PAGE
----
Ky. treasurer seeks intervention in pension board suit
FRANKFORT (AP) — Kentucky’s state treasurer is seeking to intervene in a lawsuit filed by the former state retirement systems chairman against Gov. Matt Bevin.
Kentucky Treasurer Allison Ball filed an intervening motion Monday in the suit to stop the retirement board’s former chairman, Thomas Elliott, from using $50,000 in legal funding from Kentucky Retirement Systems to sue Bevin.
Elliott is suing to overturn Bevin’s order removing and replacing him. Bevin has also issued an executive order that removed all the current members of the retirement system board.
Ball says in a release that Elliott’s use of the funding is inappropriate, since he is no longer on the board.
“After conducting an internal review, it is clear there is no legal authority for a removed trustee to use retiree pension money to pay for legal counsel, which is what Mr. Elliott is attempting to do,” Ball said in the media release.
Kentucky Attorney General Andy Beshear has also sought to intervene in the suit in an attempt to overturn’s Bevin overhaul of the board.
The $50,000 in funds came to light in a report by the Kentucky Center for Investigative Reporting, which obtained the legal bills through a public records request.
Elliott, a Louisville banker, sued Bevin on June 17 after he was removed in April.
Bevin has insisted he has “absolute authority” to disband any of the state’s boards and commissions. Along with the retirement systems board, Bevin has wielded his executive powers to reorganize the Kentucky Horse Park Commission, the Kentucky Racing Commission and the Workers’ Compensation Nominating Commission.
Man pleads not guilty in deaths of missing Kentucky couple
SPRINGFIELD (AP) — A man charged with two counts of murder in connection with the deaths of a missing northern Kentucky couple has pleaded not guilty.
News outlets report 52-year-old Craig Pennington of Springfield entered his plea in court Monday.
Pennington was arrested Friday and charged with killing 38-year-old Robert K. Jones and 35-year-old Crystal J. Warner.
Warner and Jones, both of Florence, went missing July 3. Their bodies haven’t been found, but the couple’s car was discovered Friday in Scott County.
Kentucky State Police say Pennington rented a cabin in Washington County from Jones, and the two victims went to the cabin to discuss the property with Pennington before they disappeared.
Trooper Billy Gregory says the search for the bodies continues.
A preliminary hearing in the case is set for July 18.
Defense Department awards U of L $848K for training program
LOUISVILLE (AP) — The University of Louisville says the Defense Department has awarded its College of Education and Human Development an $848,000 grant to expand a training program based at Fort Knox.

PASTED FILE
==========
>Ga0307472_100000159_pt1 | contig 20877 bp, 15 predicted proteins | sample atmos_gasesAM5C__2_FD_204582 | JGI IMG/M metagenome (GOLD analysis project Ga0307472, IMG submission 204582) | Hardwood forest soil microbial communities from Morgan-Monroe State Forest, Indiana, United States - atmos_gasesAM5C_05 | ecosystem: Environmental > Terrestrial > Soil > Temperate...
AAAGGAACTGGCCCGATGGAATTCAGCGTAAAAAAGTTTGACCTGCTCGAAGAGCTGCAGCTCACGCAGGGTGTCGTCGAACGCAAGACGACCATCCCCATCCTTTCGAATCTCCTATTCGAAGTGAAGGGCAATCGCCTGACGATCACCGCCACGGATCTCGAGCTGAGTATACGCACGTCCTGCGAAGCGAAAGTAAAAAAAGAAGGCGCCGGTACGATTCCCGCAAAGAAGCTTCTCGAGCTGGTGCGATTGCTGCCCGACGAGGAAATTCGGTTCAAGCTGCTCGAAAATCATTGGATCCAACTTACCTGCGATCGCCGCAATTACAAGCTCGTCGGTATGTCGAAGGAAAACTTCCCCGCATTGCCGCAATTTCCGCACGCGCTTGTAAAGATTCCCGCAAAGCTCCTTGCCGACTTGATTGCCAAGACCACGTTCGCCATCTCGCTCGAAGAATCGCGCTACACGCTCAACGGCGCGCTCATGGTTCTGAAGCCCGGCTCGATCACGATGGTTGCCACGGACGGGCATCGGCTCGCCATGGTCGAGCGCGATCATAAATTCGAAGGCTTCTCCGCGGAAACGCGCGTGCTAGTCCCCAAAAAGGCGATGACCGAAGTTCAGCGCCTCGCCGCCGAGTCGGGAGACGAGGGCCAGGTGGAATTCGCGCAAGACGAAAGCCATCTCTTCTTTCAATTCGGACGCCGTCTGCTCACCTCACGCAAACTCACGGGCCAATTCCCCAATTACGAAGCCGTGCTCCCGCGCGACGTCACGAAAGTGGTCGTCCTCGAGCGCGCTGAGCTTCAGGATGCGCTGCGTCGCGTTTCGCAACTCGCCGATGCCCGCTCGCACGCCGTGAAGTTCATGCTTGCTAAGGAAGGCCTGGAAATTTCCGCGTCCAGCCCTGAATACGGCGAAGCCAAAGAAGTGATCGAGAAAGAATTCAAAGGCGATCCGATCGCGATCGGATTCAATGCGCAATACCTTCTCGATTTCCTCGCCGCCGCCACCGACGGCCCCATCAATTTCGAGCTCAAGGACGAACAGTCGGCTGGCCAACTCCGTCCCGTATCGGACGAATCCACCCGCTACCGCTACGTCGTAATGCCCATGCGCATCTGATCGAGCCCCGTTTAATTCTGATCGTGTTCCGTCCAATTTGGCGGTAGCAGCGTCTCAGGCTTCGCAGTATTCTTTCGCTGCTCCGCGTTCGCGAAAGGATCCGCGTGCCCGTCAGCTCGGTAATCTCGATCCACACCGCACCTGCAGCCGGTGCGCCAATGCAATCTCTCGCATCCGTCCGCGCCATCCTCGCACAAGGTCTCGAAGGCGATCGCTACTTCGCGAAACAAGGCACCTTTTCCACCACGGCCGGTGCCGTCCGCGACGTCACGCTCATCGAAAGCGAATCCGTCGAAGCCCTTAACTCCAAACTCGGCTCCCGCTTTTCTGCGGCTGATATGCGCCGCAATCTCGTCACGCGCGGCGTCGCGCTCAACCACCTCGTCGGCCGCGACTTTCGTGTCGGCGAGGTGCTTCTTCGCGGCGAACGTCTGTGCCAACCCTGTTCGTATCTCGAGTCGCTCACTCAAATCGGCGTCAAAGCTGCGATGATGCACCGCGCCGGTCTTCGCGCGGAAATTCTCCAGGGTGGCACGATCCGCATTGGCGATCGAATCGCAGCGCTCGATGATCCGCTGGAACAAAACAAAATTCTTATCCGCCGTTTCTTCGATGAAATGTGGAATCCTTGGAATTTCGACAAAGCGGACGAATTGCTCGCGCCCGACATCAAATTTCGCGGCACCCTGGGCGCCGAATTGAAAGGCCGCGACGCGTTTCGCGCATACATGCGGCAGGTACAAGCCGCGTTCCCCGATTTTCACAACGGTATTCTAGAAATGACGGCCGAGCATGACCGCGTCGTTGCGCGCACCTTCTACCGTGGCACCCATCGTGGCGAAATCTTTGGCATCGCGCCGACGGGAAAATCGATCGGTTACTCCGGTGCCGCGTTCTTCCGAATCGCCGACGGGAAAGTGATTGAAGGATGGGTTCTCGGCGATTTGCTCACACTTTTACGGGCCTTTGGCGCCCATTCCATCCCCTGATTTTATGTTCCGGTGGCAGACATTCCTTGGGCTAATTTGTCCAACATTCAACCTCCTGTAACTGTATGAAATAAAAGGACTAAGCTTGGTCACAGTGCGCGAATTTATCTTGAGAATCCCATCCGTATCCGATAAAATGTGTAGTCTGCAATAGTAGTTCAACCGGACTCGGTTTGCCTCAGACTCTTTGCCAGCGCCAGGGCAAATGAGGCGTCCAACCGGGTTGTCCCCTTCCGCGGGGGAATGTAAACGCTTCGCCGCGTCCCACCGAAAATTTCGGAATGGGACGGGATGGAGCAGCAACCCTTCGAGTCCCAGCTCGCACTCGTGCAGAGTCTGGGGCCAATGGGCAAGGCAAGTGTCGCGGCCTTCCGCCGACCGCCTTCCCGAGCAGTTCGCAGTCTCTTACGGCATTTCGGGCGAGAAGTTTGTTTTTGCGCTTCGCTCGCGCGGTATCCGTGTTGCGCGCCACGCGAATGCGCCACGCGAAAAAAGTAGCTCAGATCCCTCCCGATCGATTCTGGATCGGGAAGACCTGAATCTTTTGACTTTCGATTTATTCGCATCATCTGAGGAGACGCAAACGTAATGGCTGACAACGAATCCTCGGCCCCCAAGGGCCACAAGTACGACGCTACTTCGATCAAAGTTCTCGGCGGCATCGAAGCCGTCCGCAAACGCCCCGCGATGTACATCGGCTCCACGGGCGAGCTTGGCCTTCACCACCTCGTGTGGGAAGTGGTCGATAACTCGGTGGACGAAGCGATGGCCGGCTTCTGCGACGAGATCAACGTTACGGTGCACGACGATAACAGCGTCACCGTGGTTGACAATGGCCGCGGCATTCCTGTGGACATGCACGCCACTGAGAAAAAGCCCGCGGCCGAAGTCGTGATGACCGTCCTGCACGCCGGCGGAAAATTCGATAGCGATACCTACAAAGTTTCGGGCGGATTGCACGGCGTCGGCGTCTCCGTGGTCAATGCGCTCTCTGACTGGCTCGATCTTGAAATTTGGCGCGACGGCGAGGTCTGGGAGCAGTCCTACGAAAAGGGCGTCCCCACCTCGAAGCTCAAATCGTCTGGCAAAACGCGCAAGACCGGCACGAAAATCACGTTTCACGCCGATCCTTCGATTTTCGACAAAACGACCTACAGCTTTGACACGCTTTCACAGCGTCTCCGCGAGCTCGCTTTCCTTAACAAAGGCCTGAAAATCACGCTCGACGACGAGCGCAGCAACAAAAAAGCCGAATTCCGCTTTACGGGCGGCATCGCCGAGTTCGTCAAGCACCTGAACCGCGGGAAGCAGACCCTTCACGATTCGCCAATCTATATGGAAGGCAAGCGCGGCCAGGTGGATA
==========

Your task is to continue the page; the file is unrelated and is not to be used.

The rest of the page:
The program is for college-level educators, mostly military science instructors, who train soldiers. Jeffrey Sun, who is spearheading the Cadre and Faculty Development Course, said the Army wants to remake its ROTC program for the 21st century. He said the training program emphasizes skills such as creative thinking and problem solving.
U of L says 366 educators will complete the program this summer.
Search ongoing for soldier who was swept away
FORT CAMPBELL (AP) — Officials at Fort Campbell say a search is continuing for a 101st Airborne Division soldier who was swept away at the post by strong currents during severe weather.
The post said in a news release Monday that the soldier was at the low water crossing over Little West Fork Creek on Friday evening with two other soldiers from his unit before being swept away.
The release said civilian and military agencies are trying to locate the soldier, who hasn’t been identified.
Jerry Buchanan, emergency management director in Montgomery County, Tennessee, told The Leaf-Chronicle that the creek had been swollen by heavy rain.
U of L Hospital report finds deficiencies in patients’ care
LOUISVILLE (AP) — A state inspection prompted by allegations that University of Louisville Hospital staffing cuts have made the facility unsafe has found deficiencies in nursing services.
The Courier-Journal says the Cabinet for Health and Family Services office of inspector general report released Monday concluded that the hospital’s nurses are overloaded with patients and that patients who should be treated in intensive care are backed up in the emergency department.
Hospital staff told state inspectors that nursing and staff shortages put patients at risk.
Vice chair of surgery and American College of Surgeons President Dr. J. David Richardson said last month that the hospital faced a “major patient safety issue.”
Spokeswoman Lisa Shannon of KentuckyOne Health, which manages the hospital, says the hospital is safe and improvements have been made.